Saudi Aramco, SABIC sign deal with Britain’s 'Wood Group' to develop world’s largest crude oil to chemicals project

Wood Group will develop the $20 billion complex and provide front-end engineering design and project management services during the engineering, procurement and construction phase. (Shutterstock)
Updated 09 March 2018
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Saudi Aramco, SABIC sign deal with Britain’s 'Wood Group' to develop world’s largest crude oil to chemicals project

DUBAI: Oil giant Aramco and petrochemicals manufacturer SABIC selected on Thursday British energy services provider Wood Group to develop the world’s largest fully integrated crude oil to chemicals (COTC) complex in Saudi Arabia.
Wood Group will develop the $20 billion complex and provide front-end engineering design and project management services during the engineering, procurement and construction phase.
The energy service provider will also support the development of the complex that is expected to process 400,000 barrels a day and around 9 million tons of chemicals and base oils annually.
The agreement coincided with the visit of Saudi Crown Prince Mohammed bin Salman to the United Kingdom. It also follows the signing of a Memorandum of Understanding in November 2017 between Saudi Aramco and SABIC to assist in bringing the mega-project to its next stage of development.
The scope of the contract primarily includes the finalization of the project, selection of technology providers, updating project economics and performing the front-end engineering design.
The project is expected to achieve a direct conversion rate from crude oil to chemicals of almost 50 percent.
“This offers the Kingdom solid opportunities to produce chemicals as a feedstock as part of Saudi Aramco’s efforts to maximize return on investments in hydrocarbon resources,” President and CEO of Saudi Aramco, Amin H. Nasser said.
“This is an important milestone in a partnership that we are proud of between Saudi Aramco and Sabic, a partnership that is in line with Saudi Aramco’s strategy for business integration, adding value and tackling global growth opportunities in chemicals,” he added.
It will be capable of maximizing chemical yield, recycling by-products, optimizing resources and driving efficiencies of scale, Nasser explained.
“Ours is a business relying on finite natural resources for our feedstock. We have an obligation to deploy those resources as efficiently and in the most sustainable manner possible,” Vice Chairman and CEO of SABIC Yousef Al-Benyan said.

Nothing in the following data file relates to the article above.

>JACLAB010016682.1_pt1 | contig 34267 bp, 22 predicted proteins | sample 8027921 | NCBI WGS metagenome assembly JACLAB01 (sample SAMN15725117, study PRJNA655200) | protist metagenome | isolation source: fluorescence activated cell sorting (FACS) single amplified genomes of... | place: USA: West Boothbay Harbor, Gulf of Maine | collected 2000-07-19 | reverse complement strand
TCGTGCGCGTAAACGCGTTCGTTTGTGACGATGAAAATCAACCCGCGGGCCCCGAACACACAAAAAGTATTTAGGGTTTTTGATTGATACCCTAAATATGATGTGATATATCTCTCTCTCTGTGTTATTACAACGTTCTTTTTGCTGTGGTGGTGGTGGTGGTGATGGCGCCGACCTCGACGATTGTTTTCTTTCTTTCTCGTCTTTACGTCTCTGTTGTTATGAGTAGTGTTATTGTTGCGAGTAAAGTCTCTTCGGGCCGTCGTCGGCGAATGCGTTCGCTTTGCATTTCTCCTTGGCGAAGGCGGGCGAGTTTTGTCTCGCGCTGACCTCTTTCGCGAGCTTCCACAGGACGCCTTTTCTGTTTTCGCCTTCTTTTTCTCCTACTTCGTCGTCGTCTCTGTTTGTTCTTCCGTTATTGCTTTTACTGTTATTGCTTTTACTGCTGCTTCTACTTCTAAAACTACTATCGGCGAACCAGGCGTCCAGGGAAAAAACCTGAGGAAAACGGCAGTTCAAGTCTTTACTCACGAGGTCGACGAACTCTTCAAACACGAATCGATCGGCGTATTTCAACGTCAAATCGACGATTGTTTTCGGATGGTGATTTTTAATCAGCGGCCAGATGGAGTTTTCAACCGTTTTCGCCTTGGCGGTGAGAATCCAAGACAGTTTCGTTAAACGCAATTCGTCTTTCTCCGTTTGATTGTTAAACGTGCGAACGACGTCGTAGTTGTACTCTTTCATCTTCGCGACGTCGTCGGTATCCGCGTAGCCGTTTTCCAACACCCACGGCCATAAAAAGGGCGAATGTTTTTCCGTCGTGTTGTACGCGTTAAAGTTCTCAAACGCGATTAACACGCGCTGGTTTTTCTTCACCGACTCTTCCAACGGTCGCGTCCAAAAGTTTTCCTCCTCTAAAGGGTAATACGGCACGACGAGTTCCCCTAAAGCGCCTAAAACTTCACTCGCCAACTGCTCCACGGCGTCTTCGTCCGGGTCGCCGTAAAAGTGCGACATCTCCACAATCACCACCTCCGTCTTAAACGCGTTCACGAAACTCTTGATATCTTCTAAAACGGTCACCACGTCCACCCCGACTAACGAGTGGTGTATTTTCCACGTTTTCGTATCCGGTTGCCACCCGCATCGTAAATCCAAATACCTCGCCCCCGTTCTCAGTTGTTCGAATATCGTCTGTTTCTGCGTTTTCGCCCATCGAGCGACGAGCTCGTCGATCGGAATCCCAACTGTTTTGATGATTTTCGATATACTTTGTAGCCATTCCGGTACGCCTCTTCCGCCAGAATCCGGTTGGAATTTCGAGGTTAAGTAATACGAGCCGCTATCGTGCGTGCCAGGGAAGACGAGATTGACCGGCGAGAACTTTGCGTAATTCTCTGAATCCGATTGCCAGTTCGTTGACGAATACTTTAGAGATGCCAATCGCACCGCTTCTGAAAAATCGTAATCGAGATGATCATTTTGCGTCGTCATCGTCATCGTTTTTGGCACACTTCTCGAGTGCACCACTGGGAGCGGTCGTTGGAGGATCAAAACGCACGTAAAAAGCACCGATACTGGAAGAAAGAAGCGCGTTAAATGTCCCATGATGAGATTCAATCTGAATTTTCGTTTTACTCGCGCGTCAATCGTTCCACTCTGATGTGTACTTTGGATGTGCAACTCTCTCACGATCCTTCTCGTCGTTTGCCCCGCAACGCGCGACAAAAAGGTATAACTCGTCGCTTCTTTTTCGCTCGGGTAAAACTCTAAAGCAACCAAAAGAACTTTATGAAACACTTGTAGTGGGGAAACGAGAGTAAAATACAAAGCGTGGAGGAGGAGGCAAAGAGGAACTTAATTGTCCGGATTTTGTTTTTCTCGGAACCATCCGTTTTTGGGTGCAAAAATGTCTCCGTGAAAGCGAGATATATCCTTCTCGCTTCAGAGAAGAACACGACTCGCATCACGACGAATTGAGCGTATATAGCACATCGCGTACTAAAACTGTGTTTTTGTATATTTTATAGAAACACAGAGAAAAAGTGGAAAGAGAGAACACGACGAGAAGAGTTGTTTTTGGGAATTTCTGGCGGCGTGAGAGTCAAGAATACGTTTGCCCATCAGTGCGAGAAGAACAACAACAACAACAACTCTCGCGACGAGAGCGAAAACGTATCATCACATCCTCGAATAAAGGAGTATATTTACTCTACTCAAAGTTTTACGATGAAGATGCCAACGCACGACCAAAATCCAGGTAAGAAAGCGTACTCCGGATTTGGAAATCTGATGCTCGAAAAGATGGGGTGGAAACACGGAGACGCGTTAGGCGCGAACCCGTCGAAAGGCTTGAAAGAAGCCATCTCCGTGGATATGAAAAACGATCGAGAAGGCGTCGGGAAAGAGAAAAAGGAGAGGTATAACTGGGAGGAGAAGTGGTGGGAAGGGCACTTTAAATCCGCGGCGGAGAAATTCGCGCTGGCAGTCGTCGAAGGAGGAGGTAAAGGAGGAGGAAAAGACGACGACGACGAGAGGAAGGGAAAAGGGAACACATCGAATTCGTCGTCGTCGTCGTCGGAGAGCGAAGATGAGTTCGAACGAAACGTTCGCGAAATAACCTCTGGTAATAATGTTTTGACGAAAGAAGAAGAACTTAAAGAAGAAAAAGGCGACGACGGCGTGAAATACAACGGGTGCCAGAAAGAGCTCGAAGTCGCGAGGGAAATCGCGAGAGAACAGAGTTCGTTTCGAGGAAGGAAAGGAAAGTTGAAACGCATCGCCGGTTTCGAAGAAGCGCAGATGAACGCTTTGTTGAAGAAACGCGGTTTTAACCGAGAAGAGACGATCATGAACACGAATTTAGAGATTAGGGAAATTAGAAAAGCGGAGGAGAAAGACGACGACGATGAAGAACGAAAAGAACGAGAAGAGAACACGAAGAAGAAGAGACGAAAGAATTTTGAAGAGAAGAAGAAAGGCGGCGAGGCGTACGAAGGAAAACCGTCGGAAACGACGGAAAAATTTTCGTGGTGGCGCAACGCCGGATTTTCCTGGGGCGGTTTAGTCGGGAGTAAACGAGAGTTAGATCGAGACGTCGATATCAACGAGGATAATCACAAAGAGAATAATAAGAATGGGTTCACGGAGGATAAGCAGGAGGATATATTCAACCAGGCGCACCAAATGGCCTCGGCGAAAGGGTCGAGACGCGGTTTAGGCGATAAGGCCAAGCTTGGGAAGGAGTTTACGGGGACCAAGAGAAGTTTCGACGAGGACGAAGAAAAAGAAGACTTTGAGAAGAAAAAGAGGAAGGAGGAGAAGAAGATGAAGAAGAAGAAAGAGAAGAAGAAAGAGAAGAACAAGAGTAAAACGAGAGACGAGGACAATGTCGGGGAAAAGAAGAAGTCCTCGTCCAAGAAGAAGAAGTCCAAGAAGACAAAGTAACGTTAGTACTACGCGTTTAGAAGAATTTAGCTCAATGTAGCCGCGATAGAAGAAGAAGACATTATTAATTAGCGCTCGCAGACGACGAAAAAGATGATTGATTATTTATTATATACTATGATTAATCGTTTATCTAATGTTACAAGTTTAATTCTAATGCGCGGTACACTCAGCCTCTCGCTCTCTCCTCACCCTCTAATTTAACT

The project will generate the world’s highest proven yield conversion rate of oil to chemicals in a competitive and sustainable way, according to Al-Benyan.
The contract is expected to continue through to the start of operations in 2025.
By 2030, the COTC complex is expected to be a significant contributor to Saudi Arabia’s GDP and play a key role in helping the continued economic diversification from crude exports to higher value industrial products.


Thomas Cook warns on profit as hot summer hits demand

Updated 24 September 2018
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Thomas Cook warns on profit as hot summer hits demand

  • Thomas Cook makes all its profit in the summer when its customers in northern Europe go on holiday
  • But ‘unprecedented months of hot weather’ reduced demand for late bookings

LONDON: British travel company Thomas Cook cut its 2018 profit outlook by about 13 percent, blaming a heatwave in northern Europe for more discounting and tougher competition in the most profitable later part of the summer holiday season.
Thomas Cook makes all its profit in the summer when its customers in northern Europe, including Britain, Germany and Scandinavia go on holiday, mainly to warmer destinations in southern Europe such as Spain, Turkey and Greece.
But what the company described as “unprecedented months of hot weather” reduced demand for late bookings, adding to pressure after it had already warned in July that profit would be at the lower end of expectations.
“The slowdown in customer bookings during June and July extended into August, leading to higher than normal levels of promotional activity,” Thomas Cook said in a statement on Monday.
Thomas Cook’s bigger rival TUI Group in August stuck to its forecasts but said that the heatwave would prevent it from beating them.
For the 12 months to Sept. 30 2018, Thomas Cook guided that underlying operating profit (EBIT) would come in at around £280 million ($366 million), below a previous £323 million to £355 million range.
The company also said the hot summer was affecting demand for winter holidays, saying that it would provide more detailed guidance in November when it reports its annual results.
In a separate statement, Thomas Cook said its chief financial officer Bill Scott would leave the company on November 30, and be replaced on an interim basis by Sten Daugaard, a board member of Thomas Cook’s German business.
A search for a permanent successor would be started immediately, the company added.